Uploading stock photos can be a complicated (and long) process – it isn’t always the case, but it can definitely happen. What really sucks is when your carefully curated submissions get rejected after the reviewing procedure. In the event that happens – we sure hope it doesn’t! – here’s our guide on what you can do to ensure the rest of your photo submissions don’t share the same fate.

Quick summary:

  • Avoid creating photos with explicit themes
  • Avoid depicting overly graphic social issues
  • Remove anything copyrighted in your images
  • Secure your model and property releases
  • Submit high-quality images

Avoid creating photos with explicit themes

Well sure, we all know that. Instant rejection if there’s anything overly suggestive. But how explicit is ‘too explicit’? Photos that have full-on nudity will be automatically rejected. However, some images have themes that are necessary to depict a story. For example, to be used in a health-related or medical content piece, or an educational sex-related article. Think about the usage value for digital content commonly used in sites like Refinery29, Bustle, PopSugar, Cosmopolitan.

Photo Submissions Rejected? Here's How To Reverse That - 123RF Blog
It’s okay when their bits aren’t showing.

Avoid depicting overly graphic social issues

Photo Submissions Rejected? Here's How To Reverse That - 123RF Blog
Yikes.

While these issues are very real in our modern environment, themes that contain suicide, gore, and other extremeties will be automatically rejected as well. The same goes for images that speak of conspiracy theories, photos that are too politically charged, or themes that can be viewed as degrading to a specific country. That includes stepping on, cutting up, and burning a country’s flag or bank notes.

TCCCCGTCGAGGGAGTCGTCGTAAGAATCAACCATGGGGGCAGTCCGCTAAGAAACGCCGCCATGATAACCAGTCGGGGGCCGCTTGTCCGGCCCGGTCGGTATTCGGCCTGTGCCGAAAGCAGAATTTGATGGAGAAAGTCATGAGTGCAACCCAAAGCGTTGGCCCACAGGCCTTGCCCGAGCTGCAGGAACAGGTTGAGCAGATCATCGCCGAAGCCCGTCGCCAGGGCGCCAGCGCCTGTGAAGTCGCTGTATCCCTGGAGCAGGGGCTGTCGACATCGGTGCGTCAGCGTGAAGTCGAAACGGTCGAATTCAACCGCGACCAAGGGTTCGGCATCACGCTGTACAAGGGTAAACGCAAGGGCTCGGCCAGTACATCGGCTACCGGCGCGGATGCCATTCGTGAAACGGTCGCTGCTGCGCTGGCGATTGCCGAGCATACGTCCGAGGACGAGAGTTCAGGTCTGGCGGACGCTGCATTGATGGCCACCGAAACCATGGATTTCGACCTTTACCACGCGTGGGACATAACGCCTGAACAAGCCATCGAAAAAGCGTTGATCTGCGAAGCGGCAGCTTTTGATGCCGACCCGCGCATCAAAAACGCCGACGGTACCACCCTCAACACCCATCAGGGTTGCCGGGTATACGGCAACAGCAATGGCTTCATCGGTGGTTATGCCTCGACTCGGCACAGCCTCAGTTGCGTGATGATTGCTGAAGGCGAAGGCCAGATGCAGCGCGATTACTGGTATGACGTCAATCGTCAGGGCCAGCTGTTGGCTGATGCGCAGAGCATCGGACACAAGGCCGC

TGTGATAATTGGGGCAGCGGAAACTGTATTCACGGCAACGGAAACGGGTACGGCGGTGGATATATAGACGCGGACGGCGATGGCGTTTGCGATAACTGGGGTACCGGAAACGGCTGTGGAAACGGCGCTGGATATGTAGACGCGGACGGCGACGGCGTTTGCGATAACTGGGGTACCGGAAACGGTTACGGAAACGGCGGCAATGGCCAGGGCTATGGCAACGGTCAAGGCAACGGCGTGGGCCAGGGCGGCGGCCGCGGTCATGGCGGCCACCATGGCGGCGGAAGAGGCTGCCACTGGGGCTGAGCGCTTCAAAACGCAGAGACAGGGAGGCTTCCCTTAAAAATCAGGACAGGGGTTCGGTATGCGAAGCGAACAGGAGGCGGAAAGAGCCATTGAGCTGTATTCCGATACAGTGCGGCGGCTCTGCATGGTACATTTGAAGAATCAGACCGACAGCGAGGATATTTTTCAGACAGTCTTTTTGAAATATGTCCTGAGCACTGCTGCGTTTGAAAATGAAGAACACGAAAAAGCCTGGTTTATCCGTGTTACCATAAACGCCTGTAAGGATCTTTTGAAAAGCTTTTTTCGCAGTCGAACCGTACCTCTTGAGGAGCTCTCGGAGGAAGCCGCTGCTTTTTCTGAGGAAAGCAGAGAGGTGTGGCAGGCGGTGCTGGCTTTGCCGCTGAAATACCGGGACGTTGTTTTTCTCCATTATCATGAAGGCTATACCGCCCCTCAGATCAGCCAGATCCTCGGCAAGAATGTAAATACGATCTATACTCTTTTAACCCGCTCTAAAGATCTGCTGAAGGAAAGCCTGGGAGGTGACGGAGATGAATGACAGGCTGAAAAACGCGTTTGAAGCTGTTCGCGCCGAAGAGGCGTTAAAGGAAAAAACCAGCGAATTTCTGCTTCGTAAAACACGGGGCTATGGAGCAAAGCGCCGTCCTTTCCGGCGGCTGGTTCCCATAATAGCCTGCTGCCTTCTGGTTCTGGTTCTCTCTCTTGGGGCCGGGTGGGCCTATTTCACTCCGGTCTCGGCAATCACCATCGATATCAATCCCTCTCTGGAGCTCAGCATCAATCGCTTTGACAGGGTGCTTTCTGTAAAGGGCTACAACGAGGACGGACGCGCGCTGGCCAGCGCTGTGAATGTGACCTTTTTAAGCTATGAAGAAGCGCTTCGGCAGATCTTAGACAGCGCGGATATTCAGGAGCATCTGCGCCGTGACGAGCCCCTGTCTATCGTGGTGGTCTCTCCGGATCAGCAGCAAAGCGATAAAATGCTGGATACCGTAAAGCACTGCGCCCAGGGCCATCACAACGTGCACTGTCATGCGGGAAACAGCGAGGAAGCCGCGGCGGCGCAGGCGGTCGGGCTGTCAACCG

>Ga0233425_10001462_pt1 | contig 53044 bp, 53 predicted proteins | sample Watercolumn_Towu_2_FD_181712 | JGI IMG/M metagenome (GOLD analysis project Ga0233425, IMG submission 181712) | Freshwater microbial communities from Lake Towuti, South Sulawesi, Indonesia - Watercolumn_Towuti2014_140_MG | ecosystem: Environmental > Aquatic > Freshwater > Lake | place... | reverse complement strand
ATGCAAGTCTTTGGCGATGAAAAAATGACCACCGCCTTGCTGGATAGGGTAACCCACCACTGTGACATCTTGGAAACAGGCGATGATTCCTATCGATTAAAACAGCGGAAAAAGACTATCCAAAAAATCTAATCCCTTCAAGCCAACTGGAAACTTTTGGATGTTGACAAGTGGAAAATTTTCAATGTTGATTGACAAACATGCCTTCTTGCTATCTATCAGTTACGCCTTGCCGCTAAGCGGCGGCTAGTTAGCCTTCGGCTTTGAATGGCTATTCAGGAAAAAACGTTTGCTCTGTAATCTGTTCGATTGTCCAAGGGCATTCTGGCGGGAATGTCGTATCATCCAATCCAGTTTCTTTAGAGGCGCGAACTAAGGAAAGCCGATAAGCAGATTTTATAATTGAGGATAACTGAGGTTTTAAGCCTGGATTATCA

Remove anything copyrighted in your images

Photo Submissions Rejected? Here's How To Reverse That - 123RF Blog
Well, unless it’s completely impossible to do so. Then you should probably park the image under editorial, like this photo.

A lot of thought goes behind photo production, especially for stock photography. In a similar light, try not to use any props with big, glaring brands, or small, noticeable logos attached to them. Even something as small as a Nike logo on a model’s sports equipment will cause your image to join the rejected pile. If you can ‘shop them out, that’s great. If you can’t, it’s probably best not to upload them, especially if you’re unable to place them under the Editorial Content category.

Photo Submissions Rejected? Here's How To Reverse That - 123RF Blog
Closeups of a model’s feet in mid-run can make a great shot. Closeups with logos on the running shoes – not so good for stock.

Secure your model and property releases

If your photo has a human (or several) in it, make sure you get your model releases signed and sent in! Taking photos on private property? Get your property release signed and uploaded. Doing so can help you avoid potential copyright issues and lawsuits in the future.

Photo Submissions Rejected? Here's How To Reverse That - 123RF Blog
We’ve all signed our model releases!

Submit high-quality images

Guess it all boils down to this – would you purchase a blurry photo that you will have trouble resizing? By ensuring your images are top quality, under 30MB in size, and clear, you will have no issues with uploads and the review process.

Photo Submissions Rejected? Here's How To Reverse That - 123RF Blog
High resolution? Check.

Try these tips on for size, and grow your stock portfolio with us. If you aren’t already a 123RF contributor, join our stock content community and share your creativity with potential buyers.